July 14 (Bloomberg) -- Nikko Asset Management Co. this week began choosing lead underwriters for an initial public offering, said three people familiar with the plan, setting up the first debut share sale by a major Japanese asset manager in a decade.
Nikko Asset is preparing to list on the Tokyo Stock Exchange as early as March 31, according to the people. Sumitomo Trust and Banking Co. will sell some of its stake in a global offering, said the people who declined to be identified as the process is private.
Japan’s equity capital market has started to recover after share sales plunged in the wake of the earthquake in March. The Nikkei 225 Stock Average has pared losses since the disaster to about 5 percent from as much as 18 percent, and Japan Airlines Co., Tokyo Metro Co. and Tokyo Stock Exchange Group Inc. are among companies looking to sell shares to the public.
“This deal will provide a litmus test of Japan’s asset management business, and rivals are likely to follow,” said Fumiyuki Nakanishi, senior strategist at SMBC Friend Securities Co. in Tokyo. “By listing, Nikko Asset will improve its visibility in Japan and abroad, making it easier to raise funds and sell its products.”
Nikko Asset will conduct so-called beauty contests this month to select managers for the offering, the people said. The firm’s Tokyo-based spokeswoman Kyoko Wada declined to comment, as did Sumitomo Trust’s Tokyo-based spokesman Yasushi Kojima.
Nomura, Goldman Sachs
Citigroup Inc., which acquired Nikko Asset from Nikko Cordial Corp. in 2008, sold the company to Sumitomo Trust as part of a transaction that valued it at 120 billion yen ($1.5 billion) in October 2009.
Nomura Holdings Inc., Goldman Sachs Group Inc., Citigroup, Daiwa Securities Group Inc. and SMBC Nikko Securities Inc. are among potential bidders to manage the sale, the people said. Nomura was No. 1 underwriter for Japanese equity sales in 2010, according to data compiled by Bloomberg.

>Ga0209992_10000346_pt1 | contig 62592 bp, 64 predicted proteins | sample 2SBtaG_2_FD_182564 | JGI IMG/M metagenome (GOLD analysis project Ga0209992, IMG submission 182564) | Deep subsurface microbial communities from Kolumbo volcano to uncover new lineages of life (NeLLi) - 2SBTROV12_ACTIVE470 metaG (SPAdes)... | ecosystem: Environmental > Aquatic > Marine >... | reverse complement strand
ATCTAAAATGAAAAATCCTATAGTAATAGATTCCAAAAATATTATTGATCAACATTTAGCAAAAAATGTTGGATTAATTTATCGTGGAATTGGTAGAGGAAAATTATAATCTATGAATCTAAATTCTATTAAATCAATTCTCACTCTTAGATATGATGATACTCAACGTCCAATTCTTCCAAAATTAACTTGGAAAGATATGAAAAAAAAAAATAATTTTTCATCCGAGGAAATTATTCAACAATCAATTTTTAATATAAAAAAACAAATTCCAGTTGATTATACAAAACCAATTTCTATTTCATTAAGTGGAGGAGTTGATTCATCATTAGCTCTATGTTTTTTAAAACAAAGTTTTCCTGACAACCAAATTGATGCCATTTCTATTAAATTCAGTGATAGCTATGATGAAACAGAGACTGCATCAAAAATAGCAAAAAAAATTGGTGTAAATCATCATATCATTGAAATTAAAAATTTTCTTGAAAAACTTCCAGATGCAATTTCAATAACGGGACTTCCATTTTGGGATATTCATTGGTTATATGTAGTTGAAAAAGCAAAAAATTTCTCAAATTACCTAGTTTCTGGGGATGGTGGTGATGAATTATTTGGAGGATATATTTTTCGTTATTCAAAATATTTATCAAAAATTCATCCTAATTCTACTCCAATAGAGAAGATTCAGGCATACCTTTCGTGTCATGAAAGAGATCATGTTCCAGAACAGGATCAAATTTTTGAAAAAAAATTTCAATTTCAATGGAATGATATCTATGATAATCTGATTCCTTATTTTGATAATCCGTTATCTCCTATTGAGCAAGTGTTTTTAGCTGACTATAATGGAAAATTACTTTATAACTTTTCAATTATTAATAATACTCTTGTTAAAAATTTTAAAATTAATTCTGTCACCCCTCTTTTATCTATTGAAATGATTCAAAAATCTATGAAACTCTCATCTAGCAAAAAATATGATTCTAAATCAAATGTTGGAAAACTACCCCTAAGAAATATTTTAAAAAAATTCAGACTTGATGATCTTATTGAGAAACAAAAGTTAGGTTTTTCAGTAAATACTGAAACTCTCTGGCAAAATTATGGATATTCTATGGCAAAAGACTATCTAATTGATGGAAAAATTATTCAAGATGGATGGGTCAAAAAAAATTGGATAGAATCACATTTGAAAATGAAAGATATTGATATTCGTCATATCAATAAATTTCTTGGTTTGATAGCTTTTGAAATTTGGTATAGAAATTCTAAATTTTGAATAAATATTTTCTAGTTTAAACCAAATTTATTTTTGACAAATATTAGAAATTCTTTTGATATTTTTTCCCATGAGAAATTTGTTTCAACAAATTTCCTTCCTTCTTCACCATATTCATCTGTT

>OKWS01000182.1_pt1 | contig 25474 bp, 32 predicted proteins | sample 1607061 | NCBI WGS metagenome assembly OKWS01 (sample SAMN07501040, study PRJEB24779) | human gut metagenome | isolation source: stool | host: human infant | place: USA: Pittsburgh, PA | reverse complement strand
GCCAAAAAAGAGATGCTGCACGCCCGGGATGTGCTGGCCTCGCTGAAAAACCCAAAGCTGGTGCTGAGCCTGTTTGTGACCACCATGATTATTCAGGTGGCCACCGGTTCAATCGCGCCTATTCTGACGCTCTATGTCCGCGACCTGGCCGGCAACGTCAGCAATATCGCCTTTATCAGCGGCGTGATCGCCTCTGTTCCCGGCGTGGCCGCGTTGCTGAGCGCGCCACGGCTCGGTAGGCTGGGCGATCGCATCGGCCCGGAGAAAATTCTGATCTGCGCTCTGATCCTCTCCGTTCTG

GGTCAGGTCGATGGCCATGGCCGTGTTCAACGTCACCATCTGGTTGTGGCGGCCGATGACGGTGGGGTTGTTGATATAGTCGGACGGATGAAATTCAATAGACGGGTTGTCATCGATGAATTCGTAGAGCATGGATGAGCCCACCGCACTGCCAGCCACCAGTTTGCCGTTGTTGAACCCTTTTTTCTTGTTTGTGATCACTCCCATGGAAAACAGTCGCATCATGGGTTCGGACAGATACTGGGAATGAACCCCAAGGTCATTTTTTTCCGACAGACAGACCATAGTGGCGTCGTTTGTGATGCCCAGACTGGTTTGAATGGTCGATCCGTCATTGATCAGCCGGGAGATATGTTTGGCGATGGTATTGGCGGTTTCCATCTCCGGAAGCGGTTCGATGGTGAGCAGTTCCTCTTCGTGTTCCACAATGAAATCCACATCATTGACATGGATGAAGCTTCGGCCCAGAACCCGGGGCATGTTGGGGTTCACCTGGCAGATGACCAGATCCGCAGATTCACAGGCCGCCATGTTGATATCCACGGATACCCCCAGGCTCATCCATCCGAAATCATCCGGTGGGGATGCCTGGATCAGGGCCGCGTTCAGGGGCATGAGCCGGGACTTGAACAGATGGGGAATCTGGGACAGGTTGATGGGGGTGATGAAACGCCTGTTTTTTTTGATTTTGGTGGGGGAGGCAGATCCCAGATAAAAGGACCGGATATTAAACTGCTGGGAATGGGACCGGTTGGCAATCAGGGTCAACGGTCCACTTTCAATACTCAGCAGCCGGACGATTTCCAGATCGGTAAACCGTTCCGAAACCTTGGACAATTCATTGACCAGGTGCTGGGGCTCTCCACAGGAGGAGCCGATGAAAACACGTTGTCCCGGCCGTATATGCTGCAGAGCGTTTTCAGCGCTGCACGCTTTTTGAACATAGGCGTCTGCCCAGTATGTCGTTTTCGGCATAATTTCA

Since the earthquake on March 11, 28 Japanese companies sold shares in public offerings worth 240 billion yen in total, In the same period a year earlier, 35 companies sold stock worth 2 trillion yen, according to the data. Goldman Sachs appointed two senior bankers to run Japanese equity and bond underwriting to boost its investment banking business following the quake.
Sumitomo Mitsui Trust Holdings Inc., the parent of Sumitomo Trust, fell 1.4 percent to 284 yen at the close of trading in Tokyo. The Nikkei 225 slid 0.3 percent.
Nikko Asset, founded in 1959, employs 572 staff including 72 fund managers, and has 12.8 trillion yen under management. The investment management firm, run by Chief Executive Officer Timothy McCarthy, has subsidiaries in London, New York, Singapore and Sydney.
In Japan, Nomura Asset Management Co. and Daiwa Asset Management Co. are among investment companies that remain unlisted. Asset manager Sparx Group Co. listed on the Jasdaq exchange in 2001.
“The shares will gain popularity among overseas investors as Nikko Asset operates globally and has opportunities to merge with other asset managers under Sumitomo Trust’s umbrella,” Nakanishi said.
Sumitomo Trust and Nikko Asset agreed to buy DBS Asset Management from DBS Group Holdings Ltd., Southeast Asia’s biggest bank, for S$137 million ($113 million) to tap business from the expanding ranks of wealthy Asians, the companies said in December.
To contact the reporter on this story: Takahiko Hyuga in Tokyo at firstname.lastname@example.org